18th Century Miscellaneous



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Freemanís Journal, 01 April 1780


At a meeting of the Dundalk Volunteers, on Wednesday the 29th day of March, 1780,


Resolved unanimously, That the following Address be presented to our worthy Colonel the Earl of CLANBRASSIL.


My Lord,


WE cannot resist this first opportunity to express our most sincere thanks to your lordship for the very obliging and polite manner in which you did us the honour to present us at our last meeting with a most elegant pair of Colours.


The manner in which your Lordship was pleased to express your sense of our conduct a sa corps since we were embodied, we look upon as highly flattering to us.


Be assured, my Lord, that it is our full resolution to persevere in that line of conduct which has merited your Lordship's approbation; and that we shall be ever actuated by those principles, and be mindful of those great objects which first induced us to take up arms, namely, the defence of our King and country, and the Security of our own domestic peace and happiness.


these, my Lord, we take to be the most suitable returns we can mae for the many favours we have received from your Lordship.


                        Signed by order,

                        JOHN PAGE, jun., Adjutant.


Which address having been presented to his Lordship at the parade, he was pleased to return the following address:




I am extremely flattered by your approbation of my conduct, and shall always be happy in every opportunity of testifying my regard and attachment to you.







Freemanís Journal, 04 December 1783


The following paragraph having appeared in the Evening Post of the 25th current.


Captain Thomas Read, alledged in excuse for his absence from the National Convention, that he was obliged to leave town on an express that riots had arisen in Dundalk, on account of the decision of the Committee on the late election for that town.


Now, we the undersigned Inhabitants of the said town, take this method of assuring the Public, that the ideas of a riot could have arisen no where except in Captain Readís own breast; the unanimous and just decision of that Committee was highly satisfactory to far the greater number of the inhabitants of this town. The rejoicing here was heart-felt, and concluded with the utmost harmony and mirth, without any kind of riot whatsoever. Captain Read arrived at Dundalk between 11 and 12 oíclock, on Tuesday the 20th current, twenty four hours subsequent to the decision of the Committee.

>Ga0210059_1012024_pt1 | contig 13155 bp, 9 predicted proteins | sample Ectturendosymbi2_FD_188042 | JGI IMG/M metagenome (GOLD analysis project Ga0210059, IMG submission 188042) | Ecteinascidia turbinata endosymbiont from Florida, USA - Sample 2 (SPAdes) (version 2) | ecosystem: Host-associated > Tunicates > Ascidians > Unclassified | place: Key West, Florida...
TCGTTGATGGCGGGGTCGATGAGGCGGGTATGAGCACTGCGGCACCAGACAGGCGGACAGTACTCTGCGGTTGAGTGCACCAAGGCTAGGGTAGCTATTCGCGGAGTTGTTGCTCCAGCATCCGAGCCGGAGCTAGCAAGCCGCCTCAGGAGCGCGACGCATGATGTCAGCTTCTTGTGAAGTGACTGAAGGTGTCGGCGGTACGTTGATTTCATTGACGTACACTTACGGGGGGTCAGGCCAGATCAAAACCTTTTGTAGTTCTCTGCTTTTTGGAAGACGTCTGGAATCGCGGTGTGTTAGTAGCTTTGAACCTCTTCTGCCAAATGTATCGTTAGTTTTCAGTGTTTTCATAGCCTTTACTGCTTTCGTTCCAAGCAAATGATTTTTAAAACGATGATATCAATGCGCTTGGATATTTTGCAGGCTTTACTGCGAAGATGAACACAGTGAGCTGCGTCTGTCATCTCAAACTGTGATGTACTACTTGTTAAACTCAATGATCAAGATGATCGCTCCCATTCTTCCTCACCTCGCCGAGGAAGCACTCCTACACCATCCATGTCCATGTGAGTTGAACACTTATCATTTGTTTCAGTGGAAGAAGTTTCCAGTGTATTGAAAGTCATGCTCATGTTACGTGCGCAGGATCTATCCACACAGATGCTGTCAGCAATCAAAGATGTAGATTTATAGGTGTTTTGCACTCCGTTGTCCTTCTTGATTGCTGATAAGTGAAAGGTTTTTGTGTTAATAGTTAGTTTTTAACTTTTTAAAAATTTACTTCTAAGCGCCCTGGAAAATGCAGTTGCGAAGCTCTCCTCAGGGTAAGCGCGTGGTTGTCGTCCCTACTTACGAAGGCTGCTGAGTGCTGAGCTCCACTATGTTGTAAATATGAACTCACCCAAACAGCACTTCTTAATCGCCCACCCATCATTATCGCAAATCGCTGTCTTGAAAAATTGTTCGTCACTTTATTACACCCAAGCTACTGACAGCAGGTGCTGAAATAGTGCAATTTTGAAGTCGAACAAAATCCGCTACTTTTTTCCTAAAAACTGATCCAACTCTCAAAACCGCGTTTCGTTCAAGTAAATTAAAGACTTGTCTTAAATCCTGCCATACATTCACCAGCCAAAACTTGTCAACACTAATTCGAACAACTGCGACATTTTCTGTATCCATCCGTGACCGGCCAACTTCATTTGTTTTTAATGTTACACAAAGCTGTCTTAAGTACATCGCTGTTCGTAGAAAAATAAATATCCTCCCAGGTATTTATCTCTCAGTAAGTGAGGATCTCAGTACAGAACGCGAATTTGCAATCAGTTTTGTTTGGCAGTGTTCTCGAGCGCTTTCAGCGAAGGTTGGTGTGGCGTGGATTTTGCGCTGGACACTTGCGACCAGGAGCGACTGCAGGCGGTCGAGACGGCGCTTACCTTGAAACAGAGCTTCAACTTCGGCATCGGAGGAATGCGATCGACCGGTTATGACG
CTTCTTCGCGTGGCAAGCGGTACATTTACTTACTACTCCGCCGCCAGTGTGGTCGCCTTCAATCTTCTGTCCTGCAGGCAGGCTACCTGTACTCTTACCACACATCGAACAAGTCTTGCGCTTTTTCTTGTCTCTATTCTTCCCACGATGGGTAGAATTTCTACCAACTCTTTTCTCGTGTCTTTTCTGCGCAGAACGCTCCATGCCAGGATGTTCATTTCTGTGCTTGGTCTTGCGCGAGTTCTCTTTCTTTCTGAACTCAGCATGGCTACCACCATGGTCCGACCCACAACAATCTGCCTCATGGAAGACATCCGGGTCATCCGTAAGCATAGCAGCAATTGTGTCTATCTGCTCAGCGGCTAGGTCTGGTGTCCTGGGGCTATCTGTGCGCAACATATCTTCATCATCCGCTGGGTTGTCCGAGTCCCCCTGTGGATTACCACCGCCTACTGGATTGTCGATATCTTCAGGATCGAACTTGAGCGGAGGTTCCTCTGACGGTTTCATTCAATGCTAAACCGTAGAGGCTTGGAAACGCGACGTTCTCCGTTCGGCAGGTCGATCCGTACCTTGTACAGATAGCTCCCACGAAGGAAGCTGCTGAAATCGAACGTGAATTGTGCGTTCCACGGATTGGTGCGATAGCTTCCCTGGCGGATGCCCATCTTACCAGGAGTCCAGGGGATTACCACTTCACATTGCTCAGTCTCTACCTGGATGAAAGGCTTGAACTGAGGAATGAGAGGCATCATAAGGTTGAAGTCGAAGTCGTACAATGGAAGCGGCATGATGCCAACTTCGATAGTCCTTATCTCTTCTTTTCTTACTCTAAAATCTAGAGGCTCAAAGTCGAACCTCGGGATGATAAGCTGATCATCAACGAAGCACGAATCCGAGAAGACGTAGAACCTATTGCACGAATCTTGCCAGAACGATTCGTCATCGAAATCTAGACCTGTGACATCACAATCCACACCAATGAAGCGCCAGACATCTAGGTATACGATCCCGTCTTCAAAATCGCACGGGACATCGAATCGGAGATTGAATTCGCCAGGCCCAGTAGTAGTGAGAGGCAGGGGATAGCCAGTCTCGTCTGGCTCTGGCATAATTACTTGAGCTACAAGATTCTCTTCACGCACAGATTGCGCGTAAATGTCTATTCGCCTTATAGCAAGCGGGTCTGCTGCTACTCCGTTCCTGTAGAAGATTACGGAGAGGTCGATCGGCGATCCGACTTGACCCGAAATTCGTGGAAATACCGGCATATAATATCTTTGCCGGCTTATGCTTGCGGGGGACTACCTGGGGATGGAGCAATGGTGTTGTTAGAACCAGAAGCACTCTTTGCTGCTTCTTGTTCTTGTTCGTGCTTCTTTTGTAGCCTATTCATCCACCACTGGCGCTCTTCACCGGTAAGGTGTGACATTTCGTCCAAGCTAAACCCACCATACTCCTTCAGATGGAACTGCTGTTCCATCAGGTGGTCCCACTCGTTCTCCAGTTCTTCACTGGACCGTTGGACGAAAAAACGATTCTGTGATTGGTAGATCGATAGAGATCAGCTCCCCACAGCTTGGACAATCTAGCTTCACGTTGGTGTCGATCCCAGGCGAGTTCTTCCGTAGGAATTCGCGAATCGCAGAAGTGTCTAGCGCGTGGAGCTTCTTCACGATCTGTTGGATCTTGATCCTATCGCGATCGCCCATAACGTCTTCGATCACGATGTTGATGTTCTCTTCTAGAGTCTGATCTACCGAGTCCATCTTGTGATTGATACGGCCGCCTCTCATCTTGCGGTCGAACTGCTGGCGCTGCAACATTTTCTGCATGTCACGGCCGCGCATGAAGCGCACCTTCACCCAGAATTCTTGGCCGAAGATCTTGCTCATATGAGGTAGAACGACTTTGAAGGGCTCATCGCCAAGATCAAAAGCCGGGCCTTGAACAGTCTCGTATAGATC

Dundalk, 28th Nov. 1783.


Thomas Mc. Ennery

Edward Mc. Ardell

Mat. Manypenny

Manus Howard

Bern. Duffy

John Cavanagh

Simon Bailey

James Scott

Jos. Mowitz

Capt. Pat. Byrne

Neal Coleman

F. Mc. Kenna

Tho. Wrightson

Hugh Martin

Peter Concanen

James Gary

Wm. Mont. Williamson

Wm. Pittman, Bailiff

Christ. Balfe

James Forde

Geo. Concanen

Fairfax Mercer

Peter Godbey

James Mc. Kenna

Edward Tallon

Patrcik Mc. Kenna

Stanmus Gilmer

Mich. Coleman, senior

Laurence Tallon

Mich. Coleman, junior

Mor. Martin

Thomas Coleman

John Atkinson

Charles Lester

Daniel Davett

Thomas Lester

Rich. Marke

Charles Elgee

Wm. Byrne

John Walsh

George Hand

Peter Jeuers

Patrick Martin







Freemanís Journal, 25 September 1784


At a meeting of the DUNDALK CORPS of Light Infantry, held at Dundalk the 12th day of September, 1784, Capt. Robert Browne in the Chair, the following Resolutions were agreed to:


Resolved, That this Corps did first associate and take arms in the defence of, and for the protection of our Country, Liberty and Laws, against all Enemies, Foreign and Domestic.


Resolved, That we consider our invaluable Constitution, as framed by the wisdom of our Ancestors, every way calculated to make a free and industrious people happy.


Resolved, That as loyalty to our Sovereign, and an inviolable attachment to our Country and Constitution, is the true characteristic of Patriots and Soldiers, so we are determined to defend both at the hazard of our lives; and that we will at all times readily put ourselves under the command of the Civil Magistrate to enforce due obedience to the laws, and for the maintenance of peace and good order.


Resolved, That an humble Address be presented to his Grace the Lord Lieutenant, expressive of our sentiments on this occasion.


Resolved, That our Colonel, the Earl of Clanbrassil, be requested, to present said address.


Resolved, That the above Resolution and Address be published in the Dublin Evening Post, and Freemanís Journal.


Signed by order of the Meeting,

R. BROWNE, Captain

To his Grace, CHARLES, Duke of RUTLAND, Lord Lieutenant General and General Governor of Ireland.


May it please your Grace,


WE his Majestyís most dutiful and loyal subjects, the Officers and private Volunteers of the Dundalk Corps of Light Infantry, impressed with the highest sense of loyalty and affection to our Sovereign, and an inviolable attachment to our Country and Constitution, humbly beg leave to address your Grace, and to assure you of our steady adherence to this principle.


We behold with extreme concern the late tumults and violence committed in the Capital Ė we doubt not the wisdom of Government finding means to rectify those abuses Ė and we humbly beg leave to assure your Grace, that we shall be found at all times ready to assist the Civil Magistrate in the execution of his duty, for the maintenance of peace, and good order.


Signed by order of the Corps

Dundalk, Sept. 12, 1784                                                       R. BROWNE, Captain





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